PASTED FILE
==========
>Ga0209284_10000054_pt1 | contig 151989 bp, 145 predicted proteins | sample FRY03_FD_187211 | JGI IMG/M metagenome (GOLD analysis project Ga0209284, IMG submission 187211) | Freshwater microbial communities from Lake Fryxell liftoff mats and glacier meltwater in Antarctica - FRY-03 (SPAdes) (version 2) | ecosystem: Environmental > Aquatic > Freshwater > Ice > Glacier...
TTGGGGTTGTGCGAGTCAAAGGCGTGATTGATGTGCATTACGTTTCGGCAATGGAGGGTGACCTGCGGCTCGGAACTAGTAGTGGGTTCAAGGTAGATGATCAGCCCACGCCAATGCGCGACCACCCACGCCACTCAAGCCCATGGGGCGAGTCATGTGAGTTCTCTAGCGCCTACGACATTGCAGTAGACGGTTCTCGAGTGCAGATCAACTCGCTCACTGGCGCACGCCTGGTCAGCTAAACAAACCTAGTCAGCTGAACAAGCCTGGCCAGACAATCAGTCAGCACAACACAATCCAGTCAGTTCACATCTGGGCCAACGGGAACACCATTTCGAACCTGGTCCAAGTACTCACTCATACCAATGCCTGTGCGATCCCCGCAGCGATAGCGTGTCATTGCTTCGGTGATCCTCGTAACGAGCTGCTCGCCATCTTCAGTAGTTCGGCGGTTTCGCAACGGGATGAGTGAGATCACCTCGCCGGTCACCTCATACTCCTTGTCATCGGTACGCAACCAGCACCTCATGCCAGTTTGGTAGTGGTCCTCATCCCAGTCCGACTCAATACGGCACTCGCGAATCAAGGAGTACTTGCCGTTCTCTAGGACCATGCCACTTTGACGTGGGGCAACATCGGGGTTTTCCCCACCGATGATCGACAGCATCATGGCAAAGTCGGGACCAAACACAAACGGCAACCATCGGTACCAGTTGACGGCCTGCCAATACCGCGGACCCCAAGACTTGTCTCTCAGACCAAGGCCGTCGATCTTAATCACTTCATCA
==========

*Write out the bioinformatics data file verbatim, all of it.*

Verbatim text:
>Ga0209284_10000054_pt1 | contig 151989 bp, 145 predicted proteins | sample FRY03_FD_187211 | JGI IMG/M metagenome (GOLD analysis project Ga0209284, IMG submission 187211) | Freshwater microbial communities from Lake Fryxell liftoff mats and glacier meltwater in Antarctica - FRY-03 (SPAdes) (version 2) | ecosystem: Environmental > Aquatic > Freshwater > Ice > Glacier...
TTGGGGTTGTGCGAGTCAAAGGCGTGATTGATGTGCATTACGTTTCGGCAATGGAGGGTGACCTGCGGCTCGGAACTAGTAGTGGGTTCAAGGTAGATGATCAGCCCACGCCAATGCGCGACCACCCACGCCACTCAAGCCCATGGGGCGAGTCATGTGAGTTCTCTAGCGCCTACGACATTGCAGTAGACGGTTCTCGAGTGCAGATCAACTCGCTCACTGGCGCACGCCTGGTCAGCTAAACAAACCTAGTCAGCTGAACAAGCCTGGCCAGACAATCAGTCAGCACAACACAATCCAGTCAGTTCACATCTGGGCCAACGGGAACACCATTTCGAACCTGGTCCAAGTACTCACTCATACCAATGCCTGTGCGATCCCCGCAGCGATAGCGTGTCATTGCTTCGGTGATCCTCGTAACGAGCTGCTCGCCATCTTCAGTAGTTCGGCGGTTTCGCAACGGGATGAGTGAGATCACCTCGCCGGTCACCTCATACTCCTTGTCATCGGTACGCAACCAGCACCTCATGCCAGTTTGGTAGTGGTCCTCATCCCAGTCCGACTCAATACGGCACTCGCGAATCAAGGAGTACTTGCCGTTCTCTAGGACCATGCCACTTTGACGTGGGGCAACATCGGGGTTTTCCCCACCGATGATCGACAGCATCATGGCAAAGTCGGGACCAAACACAAACGGCAACCATCGGTACCAGTTGACGGCCTGCCAATACCGCGGACCCCAAGACTTGTCTCTCAGACCAAGGCCGTCGATCTTAATCACTTCATCA